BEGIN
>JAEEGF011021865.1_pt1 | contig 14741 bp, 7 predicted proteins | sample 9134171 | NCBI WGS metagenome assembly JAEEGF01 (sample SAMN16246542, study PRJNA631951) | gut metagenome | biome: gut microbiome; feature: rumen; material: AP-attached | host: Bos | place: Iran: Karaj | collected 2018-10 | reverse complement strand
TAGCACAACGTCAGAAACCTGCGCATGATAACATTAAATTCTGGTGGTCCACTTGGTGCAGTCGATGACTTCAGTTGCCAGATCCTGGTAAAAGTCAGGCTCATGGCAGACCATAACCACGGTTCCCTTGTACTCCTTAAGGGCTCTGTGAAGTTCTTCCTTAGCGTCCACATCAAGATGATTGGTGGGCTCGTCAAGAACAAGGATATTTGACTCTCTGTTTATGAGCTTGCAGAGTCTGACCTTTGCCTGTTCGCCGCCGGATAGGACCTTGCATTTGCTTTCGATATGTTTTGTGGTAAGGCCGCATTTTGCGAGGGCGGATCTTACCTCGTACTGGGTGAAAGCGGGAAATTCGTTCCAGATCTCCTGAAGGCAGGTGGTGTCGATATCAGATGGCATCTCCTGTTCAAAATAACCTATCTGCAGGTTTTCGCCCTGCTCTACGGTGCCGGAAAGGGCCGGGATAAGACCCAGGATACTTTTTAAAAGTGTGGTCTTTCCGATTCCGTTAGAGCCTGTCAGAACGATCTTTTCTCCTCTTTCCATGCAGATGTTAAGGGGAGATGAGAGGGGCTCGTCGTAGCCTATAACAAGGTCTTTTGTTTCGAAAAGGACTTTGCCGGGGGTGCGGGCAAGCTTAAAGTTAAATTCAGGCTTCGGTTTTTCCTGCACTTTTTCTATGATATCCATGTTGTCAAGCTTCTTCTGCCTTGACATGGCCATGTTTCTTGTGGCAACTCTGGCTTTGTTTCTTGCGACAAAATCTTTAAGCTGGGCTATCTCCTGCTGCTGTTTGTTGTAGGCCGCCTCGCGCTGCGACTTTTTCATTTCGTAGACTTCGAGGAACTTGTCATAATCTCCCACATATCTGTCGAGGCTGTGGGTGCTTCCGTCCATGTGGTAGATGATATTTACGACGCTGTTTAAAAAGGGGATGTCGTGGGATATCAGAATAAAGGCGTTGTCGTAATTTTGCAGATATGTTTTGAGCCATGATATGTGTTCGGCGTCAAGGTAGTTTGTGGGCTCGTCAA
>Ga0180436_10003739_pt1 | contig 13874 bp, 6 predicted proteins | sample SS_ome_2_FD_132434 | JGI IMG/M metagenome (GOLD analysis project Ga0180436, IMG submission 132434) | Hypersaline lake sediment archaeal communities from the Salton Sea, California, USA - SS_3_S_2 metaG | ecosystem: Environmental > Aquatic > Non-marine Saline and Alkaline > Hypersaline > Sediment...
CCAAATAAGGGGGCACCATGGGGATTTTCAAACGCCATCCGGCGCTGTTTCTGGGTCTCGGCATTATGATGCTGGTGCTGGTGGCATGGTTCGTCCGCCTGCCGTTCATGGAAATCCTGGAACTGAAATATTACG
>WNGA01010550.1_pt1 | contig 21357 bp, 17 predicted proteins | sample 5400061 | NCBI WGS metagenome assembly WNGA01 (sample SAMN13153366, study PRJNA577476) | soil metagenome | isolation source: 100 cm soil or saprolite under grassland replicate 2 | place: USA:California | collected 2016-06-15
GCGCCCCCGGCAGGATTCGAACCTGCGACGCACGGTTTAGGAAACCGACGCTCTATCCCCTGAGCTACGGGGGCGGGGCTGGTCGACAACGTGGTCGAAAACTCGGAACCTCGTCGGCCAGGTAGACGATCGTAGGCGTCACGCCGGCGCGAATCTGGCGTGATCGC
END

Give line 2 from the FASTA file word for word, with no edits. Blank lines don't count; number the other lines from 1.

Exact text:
TAGCACAACGTCAGAAACCTGCGCATGATAACATTAAATTCTGGTGGTCCACTTGGTGCAGTCGATGACTTCAGTTGCCAGATCCTGGTAAAAGTCAGGCTCATGGCAGACCATAACCACGGTTCCCTTGTACTCCTTAAGGGCTCTGTGAAGTTCTTCCTTAGCGTCCACATCAAGATGATTGGTGGGCTCGTCAAGAACAAGGATATTTGACTCTCTGTTTATGAGCTTGCAGAGTCTGACCTTTGCCTGTTCGCCGCCGGATAGGACCTTGCATTTGCTTTCGATATGTTTTGTGGTAAGGCCGCATTTTGCGAGGGCGGATCTTACCTCGTACTGGGTGAAAGCGGGAAATTCGTTCCAGATCTCCTGAAGGCAGGTGGTGTCGATATCAGATGGCATCTCCTGTTCAAAATAACCTATCTGCAGGTTTTCGCCCTGCTCTACGGTGCCGGAAAGGGCCGGGATAAGACCCAGGATACTTTTTAAAAGTGTGGTCTTTCCGATTCCGTTAGAGCCTGTCAGAACGATCTTTTCTCCTCTTTCCATGCAGATGTTAAGGGGAGATGAGAGGGGCTCGTCGTAGCCTATAACAAGGTCTTTTGTTTCGAAAAGGACTTTGCCGGGGGTGCGGGCAAGCTTAAAGTTAAATTCAGGCTTCGGTTTTTCCTGCACTTTTTCTATGATATCCATGTTGTCAAGCTTCTTCTGCCTTGACATGGCCATGTTTCTTGTGGCAACTCTGGCTTTGTTTCTTGCGACAAAATCTTTAAGCTGGGCTATCTCCTGCTGCTGTTTGTTGTAGGCCGCCTCGCGCTGCGACTTTTTCATTTCGTAGACTTCGAGGAACTTGTCATAATCTCCCACATATCTGTCGAGGCTGTGGGTGCTTCCGTCCATGTGGTAGATGATATTTACGACGCTGTTTAAAAAGGGGATGTCGTGGGATATCAGAATAAAGGCGTTGTCGTAATTTTGCAGATATGTTTTGAGCCATGATATGTGTTCGGCGTCAAGGTAGTTTGTGGGCTCGTCAA